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What is the method for determining whether the power source needs replacement?

Dell Inspiron 660s W7 Home Premium Svc. pk. 1,  64 Bit. Used, OS was replaced. Runs fine for awhile then, at random, will power off and immediately restart. sometimes it will go a day  or two with no issue, then off/on after 5 minutes of use, last week it did the off/on 4 times 14 minutes apart. 1 month ago it would flash error black screen, but would not respond, just looped. Got it to safe-mode and booted normally. It now boots normally after on/off, but there does not seem to be any specific cause for the issue. Thank you.
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William Gates
Asked:
William Gates
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5 Solutions
 
Gary CaseRetiredCommented:
Sounds like it's either overheating or has a defective power supply => not the only possibilities, but the most likely.

I'd install a temperature monitor and see what it shows => there are many free ones ... CoreTemp, RealTemp, HWMonitor, etc.    RealTemp should be fine for your system:  https://www.techpowerup.com/downloads/2089/real-temp-3-70/mirrors

If the CPU temps are okay, then I'd replace the power supply.
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Dr. KlahnPrincipal Software EngineerCommented:
Agree with garycase.  Thermal is the first thing to check.

Intermittent issues in a power supply are best checked by swapping in a new one.  Putting a supply on a tester and waiting for a failure does not simulate the up-and-down loading of a real motherboard running an operating system.
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rindiCommented:
First make sure you have disabled auto-reboot after a system crash, and also make sure you have set crash dump to create small memory dumps, and not full dumps. The next time it crashes chances are you get a BSOD, and not just a reboot. If you get a BSOD, then allow it to BSOD another 2 times. Then zip the minidump files that have been created, and attach them with your comment here so we can analyze them.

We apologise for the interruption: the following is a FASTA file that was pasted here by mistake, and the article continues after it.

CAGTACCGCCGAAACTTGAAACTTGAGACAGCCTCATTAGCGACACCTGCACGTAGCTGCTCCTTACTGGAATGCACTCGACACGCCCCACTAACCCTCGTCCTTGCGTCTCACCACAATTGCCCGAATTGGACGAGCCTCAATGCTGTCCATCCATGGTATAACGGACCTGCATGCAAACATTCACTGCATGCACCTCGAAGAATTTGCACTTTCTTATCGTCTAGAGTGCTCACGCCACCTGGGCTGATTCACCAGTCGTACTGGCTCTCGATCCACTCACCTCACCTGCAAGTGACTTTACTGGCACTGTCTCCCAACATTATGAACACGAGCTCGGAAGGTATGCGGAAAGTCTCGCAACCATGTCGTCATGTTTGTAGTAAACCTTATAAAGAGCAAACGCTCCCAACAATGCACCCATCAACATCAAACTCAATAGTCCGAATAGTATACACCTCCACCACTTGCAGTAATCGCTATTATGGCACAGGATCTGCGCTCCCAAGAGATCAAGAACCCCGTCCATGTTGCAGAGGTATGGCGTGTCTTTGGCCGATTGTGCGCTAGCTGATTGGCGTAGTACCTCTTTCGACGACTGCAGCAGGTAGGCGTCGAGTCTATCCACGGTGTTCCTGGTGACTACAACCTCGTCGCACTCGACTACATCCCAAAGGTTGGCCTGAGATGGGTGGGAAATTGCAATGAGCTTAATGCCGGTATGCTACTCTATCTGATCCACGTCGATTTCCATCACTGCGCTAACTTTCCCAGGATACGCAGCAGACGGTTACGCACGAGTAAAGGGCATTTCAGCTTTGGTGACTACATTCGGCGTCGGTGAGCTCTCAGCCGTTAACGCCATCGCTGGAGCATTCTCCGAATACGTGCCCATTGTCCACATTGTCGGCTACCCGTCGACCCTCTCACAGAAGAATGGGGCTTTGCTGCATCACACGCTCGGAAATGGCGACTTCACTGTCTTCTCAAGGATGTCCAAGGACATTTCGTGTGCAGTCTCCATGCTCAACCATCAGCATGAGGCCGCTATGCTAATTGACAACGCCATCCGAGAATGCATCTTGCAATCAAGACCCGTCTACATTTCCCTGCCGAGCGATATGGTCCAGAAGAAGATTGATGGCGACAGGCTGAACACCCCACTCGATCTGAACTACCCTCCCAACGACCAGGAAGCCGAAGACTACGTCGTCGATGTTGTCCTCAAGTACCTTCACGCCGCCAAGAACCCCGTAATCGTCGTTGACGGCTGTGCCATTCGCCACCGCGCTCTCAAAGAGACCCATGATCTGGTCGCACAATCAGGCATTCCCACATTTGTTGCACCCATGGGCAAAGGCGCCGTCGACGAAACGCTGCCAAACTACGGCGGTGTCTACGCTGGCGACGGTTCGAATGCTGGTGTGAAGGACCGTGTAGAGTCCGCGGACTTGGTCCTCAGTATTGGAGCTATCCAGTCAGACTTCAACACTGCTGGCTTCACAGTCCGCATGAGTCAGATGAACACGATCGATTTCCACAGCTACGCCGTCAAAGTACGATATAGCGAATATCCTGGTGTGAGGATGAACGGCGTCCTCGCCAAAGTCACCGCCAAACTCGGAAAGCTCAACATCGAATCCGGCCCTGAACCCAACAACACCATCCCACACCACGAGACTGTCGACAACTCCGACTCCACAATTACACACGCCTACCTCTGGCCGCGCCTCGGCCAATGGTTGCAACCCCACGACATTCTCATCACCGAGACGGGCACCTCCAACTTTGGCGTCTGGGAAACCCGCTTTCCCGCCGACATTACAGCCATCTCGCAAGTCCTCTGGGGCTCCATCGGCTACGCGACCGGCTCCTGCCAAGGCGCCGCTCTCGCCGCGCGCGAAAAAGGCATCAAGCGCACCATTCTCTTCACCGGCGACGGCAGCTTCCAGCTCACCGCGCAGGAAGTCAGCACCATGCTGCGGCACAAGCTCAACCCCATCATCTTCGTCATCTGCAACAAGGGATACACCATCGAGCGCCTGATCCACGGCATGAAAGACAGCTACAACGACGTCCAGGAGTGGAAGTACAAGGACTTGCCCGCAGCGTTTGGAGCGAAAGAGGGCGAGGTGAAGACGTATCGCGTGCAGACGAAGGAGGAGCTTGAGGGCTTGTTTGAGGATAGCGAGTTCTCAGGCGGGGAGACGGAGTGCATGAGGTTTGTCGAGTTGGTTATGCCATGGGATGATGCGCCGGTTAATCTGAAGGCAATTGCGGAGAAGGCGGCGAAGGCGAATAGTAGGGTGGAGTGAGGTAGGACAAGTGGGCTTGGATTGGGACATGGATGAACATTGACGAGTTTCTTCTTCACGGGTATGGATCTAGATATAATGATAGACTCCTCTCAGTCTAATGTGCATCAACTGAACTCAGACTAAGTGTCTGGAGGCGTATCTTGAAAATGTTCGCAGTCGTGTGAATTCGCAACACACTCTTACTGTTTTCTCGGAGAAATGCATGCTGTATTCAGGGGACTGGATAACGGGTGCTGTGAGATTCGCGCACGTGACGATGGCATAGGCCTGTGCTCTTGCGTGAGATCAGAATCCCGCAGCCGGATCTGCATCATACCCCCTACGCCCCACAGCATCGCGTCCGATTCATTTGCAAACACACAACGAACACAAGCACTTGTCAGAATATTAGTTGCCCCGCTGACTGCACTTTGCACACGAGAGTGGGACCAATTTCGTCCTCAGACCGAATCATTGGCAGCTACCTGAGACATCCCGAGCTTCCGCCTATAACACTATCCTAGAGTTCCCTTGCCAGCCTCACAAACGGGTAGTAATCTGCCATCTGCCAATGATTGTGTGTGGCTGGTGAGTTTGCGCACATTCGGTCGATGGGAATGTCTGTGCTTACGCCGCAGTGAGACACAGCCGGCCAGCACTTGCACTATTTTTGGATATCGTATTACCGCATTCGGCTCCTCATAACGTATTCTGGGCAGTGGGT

If you don't get a BSOD, then as above mentioned, it could be overheating. Remove the heatsink from the CPU, thoroughly clean both surfaces, then add a very small drop of fresh thermal transfer paste, then firmly and properly reattach the heatsink. Also make sure the fans all run smoothly and everything is dust free.

A simple test for the PSU is to take off it's cover (make sure it isn't connected to the mains), and then take a look at the electrolytic capacitors. If they show signs of bulging, cracking, or leaking, you either need to change them, or replace the PSU.
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nobusCommented:
it can be anything - also bad motherboard
normally -you use the elimination process to find the culprit, so start exchanging parts, or devices
test also without external devices connected
if you have any minidumps - post the latest
you can also look in eventviewer for errors
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MereteCommented:
I'd also check the power supply unit for dust buildup on the fan and inside this in itself can also cause unexpected shutdowns. Reseat the ram check the cpu fan etc
Dust is problem.
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William FulksSystems Analyst & WebmasterCommented:
You can get a cheap PSU tester for like 10 bucks off Newegg and test it. Just depends on the type of power supply you have.

I'd also give the motherboard a look for any blown capacitors. I've seen PC's with motherboards on the way out start doing that random reboot thing.
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rindiCommented:
I looked at images of the board used in that PC, and it only uses solid electrolyte capacitors, those don't crack, bulge or leak like the normal electrolytic caps do. Hence I didn't mention looking for them on the mainboard, but rather only for the PSU...